Conclusion

These results add to the growing literature using Isotemporal Replacement methods and it is one of the few focused on older adults with the metabolic syndrome. Results from this cross-sectional study indicate that replacing inactive time with any PA and time in bed was associated with improved cardio-metabolic factors in older adults with overweight or obesity and the MetS. Our findings support the notion that PA and inactive time are both linked with health outcomes and that both behaviors should be included in public health guidelines. Future intervention studies are needed to confirm causality. Tailored health intervention research with a focus on sleep, LPA and MVPA are recommended.

Availability of data and materials

There are restrictions on the availability of data for the PREDIMED-Plus trial, due to the signed consent agreements around data sharing, which only allow access to external researchers for studies following the project purposes. Requestors wishing to access the PREDIMED-Plus trial data used in this study can make a request to the PREDIMED-Plus trial Steering Committee chair: jordi.salas@urv.cat. The request will then be passed to members of the PREDIMED-Plus Steering Committee for deliberation.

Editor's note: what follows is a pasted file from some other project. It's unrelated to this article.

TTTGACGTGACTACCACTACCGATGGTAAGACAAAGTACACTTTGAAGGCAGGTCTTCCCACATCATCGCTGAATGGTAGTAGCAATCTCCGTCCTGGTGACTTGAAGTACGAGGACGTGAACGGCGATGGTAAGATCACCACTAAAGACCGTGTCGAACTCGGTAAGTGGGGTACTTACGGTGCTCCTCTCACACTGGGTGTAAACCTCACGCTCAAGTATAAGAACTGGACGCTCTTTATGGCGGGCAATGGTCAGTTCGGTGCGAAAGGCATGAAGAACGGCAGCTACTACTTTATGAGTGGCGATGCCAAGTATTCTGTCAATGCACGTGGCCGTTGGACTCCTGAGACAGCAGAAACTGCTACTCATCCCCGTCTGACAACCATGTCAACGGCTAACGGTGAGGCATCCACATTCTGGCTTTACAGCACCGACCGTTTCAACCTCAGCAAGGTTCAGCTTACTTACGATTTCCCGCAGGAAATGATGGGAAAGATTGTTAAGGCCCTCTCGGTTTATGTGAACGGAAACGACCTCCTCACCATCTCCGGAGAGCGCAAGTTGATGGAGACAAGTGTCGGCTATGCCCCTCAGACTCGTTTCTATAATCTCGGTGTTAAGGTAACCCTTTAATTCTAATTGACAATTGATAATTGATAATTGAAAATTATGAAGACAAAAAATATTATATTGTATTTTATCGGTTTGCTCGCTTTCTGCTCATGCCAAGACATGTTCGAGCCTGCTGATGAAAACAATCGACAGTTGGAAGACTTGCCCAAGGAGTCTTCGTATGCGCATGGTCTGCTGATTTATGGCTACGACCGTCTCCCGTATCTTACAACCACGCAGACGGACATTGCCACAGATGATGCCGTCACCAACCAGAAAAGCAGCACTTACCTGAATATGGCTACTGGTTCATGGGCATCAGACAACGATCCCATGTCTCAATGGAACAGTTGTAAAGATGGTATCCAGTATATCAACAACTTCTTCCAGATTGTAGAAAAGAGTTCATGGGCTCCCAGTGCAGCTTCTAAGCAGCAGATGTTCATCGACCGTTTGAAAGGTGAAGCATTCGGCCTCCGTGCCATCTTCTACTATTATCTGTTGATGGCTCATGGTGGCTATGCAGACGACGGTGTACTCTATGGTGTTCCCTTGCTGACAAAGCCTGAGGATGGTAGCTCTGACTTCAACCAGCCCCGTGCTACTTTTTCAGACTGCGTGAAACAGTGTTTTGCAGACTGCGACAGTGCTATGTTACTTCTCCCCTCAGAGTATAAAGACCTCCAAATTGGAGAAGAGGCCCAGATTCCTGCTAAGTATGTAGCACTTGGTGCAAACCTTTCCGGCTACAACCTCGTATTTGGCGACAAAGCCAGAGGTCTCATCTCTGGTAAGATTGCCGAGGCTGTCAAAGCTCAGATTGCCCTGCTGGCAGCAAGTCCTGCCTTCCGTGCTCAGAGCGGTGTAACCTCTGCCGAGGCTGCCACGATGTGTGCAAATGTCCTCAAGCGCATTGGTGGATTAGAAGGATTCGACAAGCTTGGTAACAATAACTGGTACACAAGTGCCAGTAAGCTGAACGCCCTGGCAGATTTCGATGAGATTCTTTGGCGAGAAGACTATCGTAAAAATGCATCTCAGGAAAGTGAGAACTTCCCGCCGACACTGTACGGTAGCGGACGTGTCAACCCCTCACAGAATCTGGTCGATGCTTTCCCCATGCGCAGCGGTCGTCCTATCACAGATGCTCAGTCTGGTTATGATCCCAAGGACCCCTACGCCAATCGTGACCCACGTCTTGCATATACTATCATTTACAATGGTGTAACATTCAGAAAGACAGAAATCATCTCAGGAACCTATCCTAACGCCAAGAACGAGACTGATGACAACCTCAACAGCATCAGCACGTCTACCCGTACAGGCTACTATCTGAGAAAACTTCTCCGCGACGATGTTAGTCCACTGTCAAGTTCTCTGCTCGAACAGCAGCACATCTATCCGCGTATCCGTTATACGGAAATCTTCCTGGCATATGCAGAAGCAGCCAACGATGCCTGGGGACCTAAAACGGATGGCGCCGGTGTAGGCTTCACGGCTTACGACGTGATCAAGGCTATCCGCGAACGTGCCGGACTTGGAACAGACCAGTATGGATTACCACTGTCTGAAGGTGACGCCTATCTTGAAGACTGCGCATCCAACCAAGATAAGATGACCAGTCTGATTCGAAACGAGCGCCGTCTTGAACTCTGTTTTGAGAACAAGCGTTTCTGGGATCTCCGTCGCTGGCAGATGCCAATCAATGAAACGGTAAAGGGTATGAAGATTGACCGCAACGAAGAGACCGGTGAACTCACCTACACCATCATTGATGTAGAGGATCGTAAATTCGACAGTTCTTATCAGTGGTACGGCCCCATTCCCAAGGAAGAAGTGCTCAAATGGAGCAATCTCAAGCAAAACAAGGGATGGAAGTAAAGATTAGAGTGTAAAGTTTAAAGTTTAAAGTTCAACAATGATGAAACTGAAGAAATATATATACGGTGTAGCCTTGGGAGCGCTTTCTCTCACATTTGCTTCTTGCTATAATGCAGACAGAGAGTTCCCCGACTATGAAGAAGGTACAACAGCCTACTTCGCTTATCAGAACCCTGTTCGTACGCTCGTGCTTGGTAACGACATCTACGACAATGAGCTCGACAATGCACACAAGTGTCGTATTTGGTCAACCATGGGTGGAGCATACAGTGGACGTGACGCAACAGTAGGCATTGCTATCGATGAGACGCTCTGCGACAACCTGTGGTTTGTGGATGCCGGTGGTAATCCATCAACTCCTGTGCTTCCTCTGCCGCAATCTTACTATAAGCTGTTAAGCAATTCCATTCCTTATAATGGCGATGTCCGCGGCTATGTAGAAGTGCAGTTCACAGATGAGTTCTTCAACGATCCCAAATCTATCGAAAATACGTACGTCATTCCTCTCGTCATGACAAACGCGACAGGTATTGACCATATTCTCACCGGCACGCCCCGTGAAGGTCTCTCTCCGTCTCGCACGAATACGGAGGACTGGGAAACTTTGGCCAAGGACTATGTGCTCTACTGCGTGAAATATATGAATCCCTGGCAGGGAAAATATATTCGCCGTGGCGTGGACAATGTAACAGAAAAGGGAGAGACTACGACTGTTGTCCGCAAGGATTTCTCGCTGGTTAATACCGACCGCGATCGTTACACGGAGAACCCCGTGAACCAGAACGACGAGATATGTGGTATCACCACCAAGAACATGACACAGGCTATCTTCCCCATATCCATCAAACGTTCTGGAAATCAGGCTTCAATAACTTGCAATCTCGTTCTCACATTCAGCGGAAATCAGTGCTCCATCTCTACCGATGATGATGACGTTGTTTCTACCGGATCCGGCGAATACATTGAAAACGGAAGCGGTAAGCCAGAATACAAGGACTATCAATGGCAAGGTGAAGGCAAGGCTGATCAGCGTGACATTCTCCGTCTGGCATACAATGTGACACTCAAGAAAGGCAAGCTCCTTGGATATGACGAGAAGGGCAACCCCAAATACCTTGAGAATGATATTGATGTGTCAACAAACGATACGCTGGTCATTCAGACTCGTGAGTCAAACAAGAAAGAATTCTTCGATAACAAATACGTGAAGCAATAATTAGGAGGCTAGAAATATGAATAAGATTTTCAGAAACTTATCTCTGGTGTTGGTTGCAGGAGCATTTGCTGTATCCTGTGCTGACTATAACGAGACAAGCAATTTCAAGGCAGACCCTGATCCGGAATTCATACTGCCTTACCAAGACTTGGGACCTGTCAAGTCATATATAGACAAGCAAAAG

Abbreviations

BMI:

Body mass index

CIs:

Confidence intervals

DAG:

Directed acyclic graphs

DBP:

Diastolic blood pressure

DXA:

Dual-energy X-ray absorptiometry

erMedDiet:

Energy-restricted traditional Mediterranean Diet

HbA1c:

Glycated hemoglobin

HDL:

High-density lipoprotein cholesterol

LDL:

Low-density lipoprotein cholesterol

LPA:

Light physical activity

METs:

Metabolic equivalent tasks

MetS:

Metabolic syndrome

MVPA:

Moderate-to-vigorous physical activity

OR:

Odds ratios

PA:

Physical activity

PR:

Prevalence ratios

SBP:

Systolic blood pressure

SDs:

Standard deviations

T2D:

Type 2 diabetes

VAT:

Visceral adipose tissue

WC:

Waist circumference

WHO:

World health organization

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Acknowledgements

The authors thank the participants for their enthusiastic collaboration, and the PREDIMED-Plus personnel and investigators, as well as all affiliated primary care centers, for their excellent work. Authors also thaks the IdISBa funding with the Liberi program for publishing in open acces journals.